Libyan diplomats resign in protest of bloody crackdowns

Ambassadors to US, India, Arab League, Indonesia take a stand against Gaddafi's regime.

Libya protesters truck 311 AP (photo credit: Associated Press)
Libya protesters truck 311 AP
(photo credit: Associated Press)
Libyan diplomats all over the world resigned from their positions on Tuesday, in protest a bloody crackdown against protesters by their government.
Libya's ambassador to the United States Ali Aujali resigned on Tuesday and said that he no longer represents his country's "dictatorship regime," Reuters reported.
RELATED:Turkey, Italy plan to evacuate citizens from Libya
Aujali called on Muammar Gaddafi to depart during an interview on ABC television's "Good Morning America."
"I resign from serving the current dictatorship regime. But I will never resign from serving our people until their voices reach the whole world, until their goals are achieved," Aujali said.
Click for full Jpost coverage of turmoil in the Middle East
Click for full Jpost coverage of turmoil in the Middle East
Also Tuesday, Libya's ambassador to Indonesia Salaheddin M. El Bishari, resigned and told the English-language Jakarta Post newspaper in an exclusive interview: "Soldiers are killing unarmed civilians mercilessly. Using heavy weaponry, fighter jets and mercenaries against its own people. It is not acceptable."
He said, effective Tuesday, he also was stepping down from his posts in Singapore and Brunei Darussalam.
"I have enough of it. I don't tolerate it anymore," he said.
Michael Tene, a spokesman for Indonesia's Foreign Ministry, said he had been informed about the decision, but provided no details.
At the same time, key Libyan diplomats disowned Gaddafi's regime and the country's deputy UN ambassador called for an urgent meeting of the UN Security Council that will take place Tuesday.
Libya's ambassador to Bangladesh, A.H. Elimam, also resigned to protest the killing of family members by government soldiers in Libya, said a senior official at the Ministry of Foreign Affairs in Dhaka.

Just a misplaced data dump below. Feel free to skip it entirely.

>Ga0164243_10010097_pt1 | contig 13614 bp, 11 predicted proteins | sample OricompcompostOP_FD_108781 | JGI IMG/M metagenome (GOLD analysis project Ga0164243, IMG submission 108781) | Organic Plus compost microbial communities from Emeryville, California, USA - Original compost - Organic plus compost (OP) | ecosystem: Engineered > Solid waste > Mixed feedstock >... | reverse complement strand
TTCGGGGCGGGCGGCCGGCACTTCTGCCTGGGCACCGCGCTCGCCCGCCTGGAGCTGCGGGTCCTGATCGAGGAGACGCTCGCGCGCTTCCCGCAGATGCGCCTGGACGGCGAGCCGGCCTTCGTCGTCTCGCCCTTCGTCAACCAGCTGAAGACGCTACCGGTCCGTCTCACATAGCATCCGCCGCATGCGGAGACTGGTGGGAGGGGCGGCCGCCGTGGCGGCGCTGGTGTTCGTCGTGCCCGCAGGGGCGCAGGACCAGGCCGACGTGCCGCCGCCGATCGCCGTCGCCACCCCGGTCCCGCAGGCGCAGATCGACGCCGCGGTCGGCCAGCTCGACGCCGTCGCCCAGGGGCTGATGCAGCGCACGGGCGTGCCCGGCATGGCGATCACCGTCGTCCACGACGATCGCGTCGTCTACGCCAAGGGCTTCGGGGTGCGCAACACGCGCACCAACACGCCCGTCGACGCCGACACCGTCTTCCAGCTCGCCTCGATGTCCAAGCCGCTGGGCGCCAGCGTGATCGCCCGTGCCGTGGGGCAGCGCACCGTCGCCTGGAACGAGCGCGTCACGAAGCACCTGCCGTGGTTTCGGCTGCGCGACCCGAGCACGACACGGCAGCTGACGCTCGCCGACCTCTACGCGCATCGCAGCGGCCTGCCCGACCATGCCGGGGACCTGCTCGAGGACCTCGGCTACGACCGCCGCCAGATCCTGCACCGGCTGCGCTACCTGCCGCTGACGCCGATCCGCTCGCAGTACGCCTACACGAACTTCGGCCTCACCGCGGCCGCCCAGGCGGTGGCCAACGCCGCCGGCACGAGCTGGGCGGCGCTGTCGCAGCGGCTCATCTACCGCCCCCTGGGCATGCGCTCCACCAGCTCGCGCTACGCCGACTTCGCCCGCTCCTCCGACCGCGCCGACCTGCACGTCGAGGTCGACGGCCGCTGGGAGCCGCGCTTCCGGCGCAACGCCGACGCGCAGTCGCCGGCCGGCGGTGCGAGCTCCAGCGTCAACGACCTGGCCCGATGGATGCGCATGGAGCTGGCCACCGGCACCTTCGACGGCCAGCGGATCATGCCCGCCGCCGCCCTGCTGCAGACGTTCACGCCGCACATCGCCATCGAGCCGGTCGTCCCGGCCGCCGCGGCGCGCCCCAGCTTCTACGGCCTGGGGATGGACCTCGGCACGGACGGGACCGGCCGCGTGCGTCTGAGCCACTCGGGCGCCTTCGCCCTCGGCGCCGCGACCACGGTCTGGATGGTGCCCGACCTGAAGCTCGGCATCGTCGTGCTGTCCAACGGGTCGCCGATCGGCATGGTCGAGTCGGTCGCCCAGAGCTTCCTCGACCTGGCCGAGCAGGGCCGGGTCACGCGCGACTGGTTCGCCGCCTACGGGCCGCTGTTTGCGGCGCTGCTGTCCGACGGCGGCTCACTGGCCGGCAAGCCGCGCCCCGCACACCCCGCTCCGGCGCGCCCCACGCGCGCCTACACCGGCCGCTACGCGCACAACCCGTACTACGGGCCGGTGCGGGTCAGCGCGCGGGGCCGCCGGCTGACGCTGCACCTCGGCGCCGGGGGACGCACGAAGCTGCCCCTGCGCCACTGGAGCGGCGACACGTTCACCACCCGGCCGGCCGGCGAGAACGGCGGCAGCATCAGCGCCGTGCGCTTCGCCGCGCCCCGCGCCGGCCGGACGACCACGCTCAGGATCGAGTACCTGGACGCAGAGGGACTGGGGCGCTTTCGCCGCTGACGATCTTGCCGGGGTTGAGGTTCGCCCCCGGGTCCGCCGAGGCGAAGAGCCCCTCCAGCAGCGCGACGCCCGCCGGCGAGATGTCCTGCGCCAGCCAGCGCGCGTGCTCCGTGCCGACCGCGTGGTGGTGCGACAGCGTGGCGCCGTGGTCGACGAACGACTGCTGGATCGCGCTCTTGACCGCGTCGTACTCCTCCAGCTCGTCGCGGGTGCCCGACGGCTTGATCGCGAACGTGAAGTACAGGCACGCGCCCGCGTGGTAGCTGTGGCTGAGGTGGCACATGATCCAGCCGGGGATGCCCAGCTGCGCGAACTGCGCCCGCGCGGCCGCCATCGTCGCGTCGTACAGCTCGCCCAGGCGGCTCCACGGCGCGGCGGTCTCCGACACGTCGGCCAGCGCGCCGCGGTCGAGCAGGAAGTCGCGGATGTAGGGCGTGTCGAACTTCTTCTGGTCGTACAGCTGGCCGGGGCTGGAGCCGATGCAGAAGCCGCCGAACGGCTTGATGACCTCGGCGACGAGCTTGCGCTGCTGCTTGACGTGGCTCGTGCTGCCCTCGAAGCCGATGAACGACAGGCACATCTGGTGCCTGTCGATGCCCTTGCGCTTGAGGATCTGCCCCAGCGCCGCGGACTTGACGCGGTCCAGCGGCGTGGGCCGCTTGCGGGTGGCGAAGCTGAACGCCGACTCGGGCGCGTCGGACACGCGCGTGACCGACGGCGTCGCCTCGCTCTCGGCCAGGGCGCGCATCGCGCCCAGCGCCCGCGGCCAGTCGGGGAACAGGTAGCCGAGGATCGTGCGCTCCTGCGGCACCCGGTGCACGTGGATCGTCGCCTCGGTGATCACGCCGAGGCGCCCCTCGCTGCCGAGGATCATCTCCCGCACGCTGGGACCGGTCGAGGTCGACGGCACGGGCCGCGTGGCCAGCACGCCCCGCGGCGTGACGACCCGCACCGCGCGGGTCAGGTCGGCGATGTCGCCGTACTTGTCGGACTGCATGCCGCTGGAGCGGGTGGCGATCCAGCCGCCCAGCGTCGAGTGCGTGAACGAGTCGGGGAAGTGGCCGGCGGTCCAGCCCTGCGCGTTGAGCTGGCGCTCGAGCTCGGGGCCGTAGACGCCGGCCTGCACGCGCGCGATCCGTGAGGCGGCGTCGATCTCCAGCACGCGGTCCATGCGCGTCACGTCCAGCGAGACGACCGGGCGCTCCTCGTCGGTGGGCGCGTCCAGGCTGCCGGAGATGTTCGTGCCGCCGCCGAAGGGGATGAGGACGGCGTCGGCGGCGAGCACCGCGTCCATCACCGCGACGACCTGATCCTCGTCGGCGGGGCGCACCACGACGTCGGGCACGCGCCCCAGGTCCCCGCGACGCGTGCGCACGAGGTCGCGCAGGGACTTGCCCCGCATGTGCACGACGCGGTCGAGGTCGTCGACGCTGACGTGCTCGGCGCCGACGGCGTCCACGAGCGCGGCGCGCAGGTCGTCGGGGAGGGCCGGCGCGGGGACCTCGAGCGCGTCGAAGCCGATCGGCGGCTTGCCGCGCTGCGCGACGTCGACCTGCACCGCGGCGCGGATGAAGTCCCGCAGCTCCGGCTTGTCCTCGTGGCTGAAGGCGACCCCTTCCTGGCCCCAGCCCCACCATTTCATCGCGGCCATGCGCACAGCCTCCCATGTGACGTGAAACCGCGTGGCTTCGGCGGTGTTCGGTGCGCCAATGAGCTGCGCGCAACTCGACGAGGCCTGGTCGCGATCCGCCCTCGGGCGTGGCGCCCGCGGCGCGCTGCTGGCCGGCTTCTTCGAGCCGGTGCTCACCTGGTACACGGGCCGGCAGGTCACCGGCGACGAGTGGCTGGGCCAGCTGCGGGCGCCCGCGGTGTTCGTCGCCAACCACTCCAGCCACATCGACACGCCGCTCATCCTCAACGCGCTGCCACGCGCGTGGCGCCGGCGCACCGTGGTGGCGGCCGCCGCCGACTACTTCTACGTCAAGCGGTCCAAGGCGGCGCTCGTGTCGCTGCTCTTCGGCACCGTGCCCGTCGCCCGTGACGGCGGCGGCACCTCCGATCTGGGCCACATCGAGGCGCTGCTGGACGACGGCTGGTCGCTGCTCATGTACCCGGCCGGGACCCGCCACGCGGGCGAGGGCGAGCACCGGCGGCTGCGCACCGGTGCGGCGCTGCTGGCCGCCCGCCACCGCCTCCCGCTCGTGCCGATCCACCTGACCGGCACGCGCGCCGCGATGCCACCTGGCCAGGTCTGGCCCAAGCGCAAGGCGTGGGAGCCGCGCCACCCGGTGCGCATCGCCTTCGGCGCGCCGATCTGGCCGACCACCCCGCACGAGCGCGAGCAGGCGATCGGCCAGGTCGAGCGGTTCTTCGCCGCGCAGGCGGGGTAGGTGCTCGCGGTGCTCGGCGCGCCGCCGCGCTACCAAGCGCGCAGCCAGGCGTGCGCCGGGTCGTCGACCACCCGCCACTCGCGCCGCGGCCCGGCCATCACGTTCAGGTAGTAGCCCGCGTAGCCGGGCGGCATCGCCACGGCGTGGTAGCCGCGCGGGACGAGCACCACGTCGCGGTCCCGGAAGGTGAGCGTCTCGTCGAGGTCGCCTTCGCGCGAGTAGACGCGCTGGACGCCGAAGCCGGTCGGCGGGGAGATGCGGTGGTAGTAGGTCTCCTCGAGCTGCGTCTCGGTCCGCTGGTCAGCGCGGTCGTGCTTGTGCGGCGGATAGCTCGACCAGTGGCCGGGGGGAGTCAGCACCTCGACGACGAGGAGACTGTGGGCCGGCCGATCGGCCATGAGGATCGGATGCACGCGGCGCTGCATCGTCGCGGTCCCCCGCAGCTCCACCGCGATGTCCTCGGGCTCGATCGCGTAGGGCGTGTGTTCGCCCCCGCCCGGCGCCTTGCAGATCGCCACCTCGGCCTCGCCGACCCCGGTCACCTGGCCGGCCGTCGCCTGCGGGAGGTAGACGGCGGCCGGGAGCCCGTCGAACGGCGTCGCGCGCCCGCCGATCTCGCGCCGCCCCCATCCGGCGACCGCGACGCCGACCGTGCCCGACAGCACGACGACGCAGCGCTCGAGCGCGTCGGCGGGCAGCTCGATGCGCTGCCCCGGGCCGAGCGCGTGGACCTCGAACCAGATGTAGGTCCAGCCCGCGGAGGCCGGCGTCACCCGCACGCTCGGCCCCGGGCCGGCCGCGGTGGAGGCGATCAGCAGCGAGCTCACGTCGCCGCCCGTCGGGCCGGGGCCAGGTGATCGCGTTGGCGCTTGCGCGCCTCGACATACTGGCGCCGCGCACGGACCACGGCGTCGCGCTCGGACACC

The official said Elimam informed the foreign ministry about his resignation late Monday. The official spoke on condition of anonymity, citing the sensitivity of the issue, and provided no other details.
In India, Libyan Ambassador Ali al-Essawi told The Associated Press on Tuesday that he had resigned his post, effective Tuesday.
"The authorities are killing peaceful people, which is not acceptable," al-Essawi said. "We have to stop the bloodshed. It's the responsibility of the international community to stop the bloodshed."
Abdel-Moneim al-Houni, who resigned Sunday as Libya's ambassador to the Arab League in Cairo, demanded that Gaddafi and his commanders and aides be put on trial for "the mass killings in Libya."
At least one diplomat at the Libyan Embassy in Beijing, Hussein El-Sadek El-Mesrati, said he had resigned after seeing his people "killed by the Hitler Gaddafi."
"I tell him, 'Finished! Game over! Get out! Get out! Go in Israel. Israel. Go, go! Your people in Israel, not in Arab people. Finished!," said El-Mesrati, who did not identify his position as he stood outside the embassy with about a dozen Libyan protesters.
The Libyan Embassy in Kuala Lumpur, Malaysia, issued a statement condemning what it called the "barbaric" killing of civilians. About 200 Libyan citizens living in Malaysia, mainly university students, staged a peaceful protest at the embassy, chanting, "Game over, Gaddafi!" and smashing a framed photograph of the Libyan leader that they had taken from inside the embassy.
The embassy in Kuala Lumpur was not formally operating Tuesday, but the ambassador and most other staff planned to return to work Wednesday, said embassy representative Osama Saleh, adding that no diplomats would be stepping down there.
In Tokyo, a Japanese woman who answered the phone at the Libyan Embassy said no staff were there. The woman, who declined to be named, would not say whether the diplomats had left Japan.
Officials at Libya's embassies in South Korea and Australia said all staff were working as usual.
Gaddafi appeared very briefly on Libyan state television early Tuesday to attempt to show he was still in charge and dispel rumors that he had fled the country.